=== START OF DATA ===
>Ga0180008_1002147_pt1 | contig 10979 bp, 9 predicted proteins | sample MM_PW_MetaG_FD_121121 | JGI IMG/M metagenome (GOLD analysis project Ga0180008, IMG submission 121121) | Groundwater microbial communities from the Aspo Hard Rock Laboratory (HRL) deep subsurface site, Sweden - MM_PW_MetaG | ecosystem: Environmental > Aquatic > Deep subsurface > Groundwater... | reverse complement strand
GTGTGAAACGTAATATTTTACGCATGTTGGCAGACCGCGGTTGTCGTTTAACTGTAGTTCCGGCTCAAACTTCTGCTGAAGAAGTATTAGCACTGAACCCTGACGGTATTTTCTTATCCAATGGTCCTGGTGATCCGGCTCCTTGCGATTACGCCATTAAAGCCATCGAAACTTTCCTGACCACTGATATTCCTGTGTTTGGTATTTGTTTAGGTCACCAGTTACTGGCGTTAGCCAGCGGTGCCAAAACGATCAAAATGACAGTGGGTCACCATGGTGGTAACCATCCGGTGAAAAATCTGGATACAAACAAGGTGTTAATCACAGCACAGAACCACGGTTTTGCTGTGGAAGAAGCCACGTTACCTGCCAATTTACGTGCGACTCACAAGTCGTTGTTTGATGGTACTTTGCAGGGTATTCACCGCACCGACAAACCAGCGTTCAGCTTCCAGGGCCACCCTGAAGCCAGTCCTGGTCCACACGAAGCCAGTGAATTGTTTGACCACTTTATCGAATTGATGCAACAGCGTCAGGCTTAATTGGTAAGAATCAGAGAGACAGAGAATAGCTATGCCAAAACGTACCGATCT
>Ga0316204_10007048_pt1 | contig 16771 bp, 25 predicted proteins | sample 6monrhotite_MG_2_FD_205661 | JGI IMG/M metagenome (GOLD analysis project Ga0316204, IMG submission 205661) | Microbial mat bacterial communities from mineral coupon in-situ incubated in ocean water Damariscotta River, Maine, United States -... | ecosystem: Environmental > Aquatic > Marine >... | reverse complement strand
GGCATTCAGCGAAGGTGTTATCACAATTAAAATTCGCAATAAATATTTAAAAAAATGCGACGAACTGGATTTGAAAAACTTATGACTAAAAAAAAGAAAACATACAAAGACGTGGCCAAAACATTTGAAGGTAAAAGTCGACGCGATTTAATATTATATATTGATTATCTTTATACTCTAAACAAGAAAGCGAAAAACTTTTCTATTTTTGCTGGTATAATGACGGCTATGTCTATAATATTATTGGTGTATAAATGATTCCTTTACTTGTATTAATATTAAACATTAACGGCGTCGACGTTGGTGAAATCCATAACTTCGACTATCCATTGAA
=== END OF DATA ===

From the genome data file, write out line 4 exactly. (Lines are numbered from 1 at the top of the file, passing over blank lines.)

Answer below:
GGCATTCAGCGAAGGTGTTATCACAATTAAAATTCGCAATAAATATTTAAAAAAATGCGACGAACTGGATTTGAAAAACTTATGACTAAAAAAAAGAAAACATACAAAGACGTGGCCAAAACATTTGAAGGTAAAAGTCGACGCGATTTAATATTATATATTGATTATCTTTATACTCTAAACAAGAAAGCGAAAAACTTTTCTATTTTTGCTGGTATAATGACGGCTATGTCTATAATATTATTGGTGTATAAATGATTCCTTTACTTGTATTAATATTAAACATTAACGGCGTCGACGTTGGTGAAATCCATAACTTCGACTATCCATTGAA